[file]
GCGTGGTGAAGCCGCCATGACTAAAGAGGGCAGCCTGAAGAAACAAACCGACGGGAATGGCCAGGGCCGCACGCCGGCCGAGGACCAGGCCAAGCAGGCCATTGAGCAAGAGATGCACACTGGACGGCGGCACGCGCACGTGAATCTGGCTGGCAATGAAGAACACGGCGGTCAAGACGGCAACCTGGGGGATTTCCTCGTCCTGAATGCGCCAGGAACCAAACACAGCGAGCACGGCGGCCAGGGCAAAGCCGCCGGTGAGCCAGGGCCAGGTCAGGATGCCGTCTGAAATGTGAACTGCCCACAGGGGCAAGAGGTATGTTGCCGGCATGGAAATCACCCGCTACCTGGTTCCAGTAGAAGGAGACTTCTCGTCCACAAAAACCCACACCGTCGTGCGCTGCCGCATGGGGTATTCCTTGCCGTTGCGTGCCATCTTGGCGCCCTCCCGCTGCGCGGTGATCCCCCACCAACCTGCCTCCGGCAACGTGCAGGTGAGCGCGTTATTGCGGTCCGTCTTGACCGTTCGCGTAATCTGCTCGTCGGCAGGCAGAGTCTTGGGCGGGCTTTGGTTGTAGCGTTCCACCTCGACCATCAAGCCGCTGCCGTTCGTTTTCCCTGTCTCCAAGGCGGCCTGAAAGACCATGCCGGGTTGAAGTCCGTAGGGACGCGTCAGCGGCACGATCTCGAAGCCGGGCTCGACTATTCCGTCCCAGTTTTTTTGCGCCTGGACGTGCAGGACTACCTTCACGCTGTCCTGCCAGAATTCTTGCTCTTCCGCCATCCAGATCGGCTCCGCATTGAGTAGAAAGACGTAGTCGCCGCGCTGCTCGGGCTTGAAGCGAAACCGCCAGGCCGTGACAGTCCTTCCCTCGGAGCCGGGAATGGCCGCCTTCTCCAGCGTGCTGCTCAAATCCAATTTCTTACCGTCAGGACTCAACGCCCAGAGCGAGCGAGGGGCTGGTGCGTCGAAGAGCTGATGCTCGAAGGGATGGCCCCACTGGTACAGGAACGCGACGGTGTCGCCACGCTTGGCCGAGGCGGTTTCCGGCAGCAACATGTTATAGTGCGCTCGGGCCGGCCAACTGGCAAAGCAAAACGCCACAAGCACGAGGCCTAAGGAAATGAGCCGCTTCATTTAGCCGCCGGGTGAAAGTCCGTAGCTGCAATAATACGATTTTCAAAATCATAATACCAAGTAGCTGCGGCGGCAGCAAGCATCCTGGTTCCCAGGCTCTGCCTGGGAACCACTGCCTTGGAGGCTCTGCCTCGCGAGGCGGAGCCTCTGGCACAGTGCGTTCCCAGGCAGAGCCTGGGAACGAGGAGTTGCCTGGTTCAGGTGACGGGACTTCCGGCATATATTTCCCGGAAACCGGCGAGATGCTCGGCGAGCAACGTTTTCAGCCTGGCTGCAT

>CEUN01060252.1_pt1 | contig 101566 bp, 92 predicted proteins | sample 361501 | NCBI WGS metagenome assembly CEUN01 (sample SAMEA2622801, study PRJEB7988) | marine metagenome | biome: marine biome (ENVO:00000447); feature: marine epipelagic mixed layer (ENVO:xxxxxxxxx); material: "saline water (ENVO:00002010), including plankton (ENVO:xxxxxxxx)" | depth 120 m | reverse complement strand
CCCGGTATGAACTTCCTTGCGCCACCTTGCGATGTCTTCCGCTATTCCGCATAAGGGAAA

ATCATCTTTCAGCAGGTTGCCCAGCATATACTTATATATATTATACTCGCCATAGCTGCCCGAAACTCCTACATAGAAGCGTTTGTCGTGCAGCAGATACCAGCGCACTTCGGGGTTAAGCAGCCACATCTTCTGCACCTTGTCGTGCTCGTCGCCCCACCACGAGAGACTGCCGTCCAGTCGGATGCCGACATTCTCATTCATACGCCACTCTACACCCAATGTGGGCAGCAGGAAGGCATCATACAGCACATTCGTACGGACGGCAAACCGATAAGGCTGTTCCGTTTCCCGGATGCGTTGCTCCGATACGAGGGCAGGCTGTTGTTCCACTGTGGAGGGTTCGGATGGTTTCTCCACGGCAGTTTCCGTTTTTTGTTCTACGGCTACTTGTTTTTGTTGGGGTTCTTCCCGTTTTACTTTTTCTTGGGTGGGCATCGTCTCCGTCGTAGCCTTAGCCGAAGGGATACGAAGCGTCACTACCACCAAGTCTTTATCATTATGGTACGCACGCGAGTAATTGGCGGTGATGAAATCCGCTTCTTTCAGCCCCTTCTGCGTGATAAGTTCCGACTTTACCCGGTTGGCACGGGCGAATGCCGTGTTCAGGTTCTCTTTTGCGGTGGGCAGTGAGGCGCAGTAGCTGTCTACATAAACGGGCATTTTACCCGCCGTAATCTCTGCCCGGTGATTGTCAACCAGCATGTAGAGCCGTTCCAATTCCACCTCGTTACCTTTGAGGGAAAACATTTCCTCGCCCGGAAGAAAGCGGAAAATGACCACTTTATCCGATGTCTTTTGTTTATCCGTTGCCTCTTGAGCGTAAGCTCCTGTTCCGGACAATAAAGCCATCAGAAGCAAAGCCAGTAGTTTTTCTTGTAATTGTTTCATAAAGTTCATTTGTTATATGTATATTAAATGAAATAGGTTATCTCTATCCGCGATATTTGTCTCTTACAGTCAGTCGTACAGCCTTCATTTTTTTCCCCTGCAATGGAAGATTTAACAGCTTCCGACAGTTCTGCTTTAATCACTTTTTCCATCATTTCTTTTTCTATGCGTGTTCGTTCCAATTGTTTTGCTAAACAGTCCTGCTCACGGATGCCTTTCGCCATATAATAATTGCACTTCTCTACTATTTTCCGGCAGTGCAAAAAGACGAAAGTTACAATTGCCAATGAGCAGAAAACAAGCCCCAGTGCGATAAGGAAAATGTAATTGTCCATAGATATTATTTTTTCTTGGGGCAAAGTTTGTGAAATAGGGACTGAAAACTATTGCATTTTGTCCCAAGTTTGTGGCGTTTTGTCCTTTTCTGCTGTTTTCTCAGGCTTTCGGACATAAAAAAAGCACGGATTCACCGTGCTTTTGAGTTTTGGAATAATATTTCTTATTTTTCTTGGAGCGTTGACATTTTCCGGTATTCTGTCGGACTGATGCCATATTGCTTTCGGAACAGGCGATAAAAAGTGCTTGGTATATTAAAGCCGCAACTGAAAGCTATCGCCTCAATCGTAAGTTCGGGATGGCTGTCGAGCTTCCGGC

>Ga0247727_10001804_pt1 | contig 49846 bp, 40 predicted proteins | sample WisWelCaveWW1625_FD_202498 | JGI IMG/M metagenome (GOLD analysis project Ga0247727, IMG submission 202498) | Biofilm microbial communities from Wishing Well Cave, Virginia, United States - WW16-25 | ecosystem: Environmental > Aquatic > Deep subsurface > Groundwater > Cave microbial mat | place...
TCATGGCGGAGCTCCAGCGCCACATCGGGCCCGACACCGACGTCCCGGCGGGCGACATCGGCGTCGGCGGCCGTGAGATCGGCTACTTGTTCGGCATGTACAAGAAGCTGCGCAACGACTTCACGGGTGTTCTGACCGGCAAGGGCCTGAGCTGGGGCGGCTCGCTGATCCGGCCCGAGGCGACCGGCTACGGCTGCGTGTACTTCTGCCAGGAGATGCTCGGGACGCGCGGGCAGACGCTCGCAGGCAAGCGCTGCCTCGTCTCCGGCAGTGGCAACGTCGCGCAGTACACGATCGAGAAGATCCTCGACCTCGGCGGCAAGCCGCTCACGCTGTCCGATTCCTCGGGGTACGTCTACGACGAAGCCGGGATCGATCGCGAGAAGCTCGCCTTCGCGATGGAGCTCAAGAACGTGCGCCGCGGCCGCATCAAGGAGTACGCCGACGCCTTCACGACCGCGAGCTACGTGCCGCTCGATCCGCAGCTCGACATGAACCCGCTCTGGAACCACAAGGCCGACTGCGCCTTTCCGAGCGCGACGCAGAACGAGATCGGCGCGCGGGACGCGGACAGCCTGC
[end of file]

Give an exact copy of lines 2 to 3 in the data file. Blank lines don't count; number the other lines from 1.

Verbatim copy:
>CEUN01060252.1_pt1 | contig 101566 bp, 92 predicted proteins | sample 361501 | NCBI WGS metagenome assembly CEUN01 (sample SAMEA2622801, study PRJEB7988) | marine metagenome | biome: marine biome (ENVO:00000447); feature: marine epipelagic mixed layer (ENVO:xxxxxxxxx); material: "saline water (ENVO:00002010), including plankton (ENVO:xxxxxxxx)" | depth 120 m | reverse complement strand
CCCGGTATGAACTTCCTTGCGCCACCTTGCGATGTCTTCCGCTATTCCGCATAAGGGAAA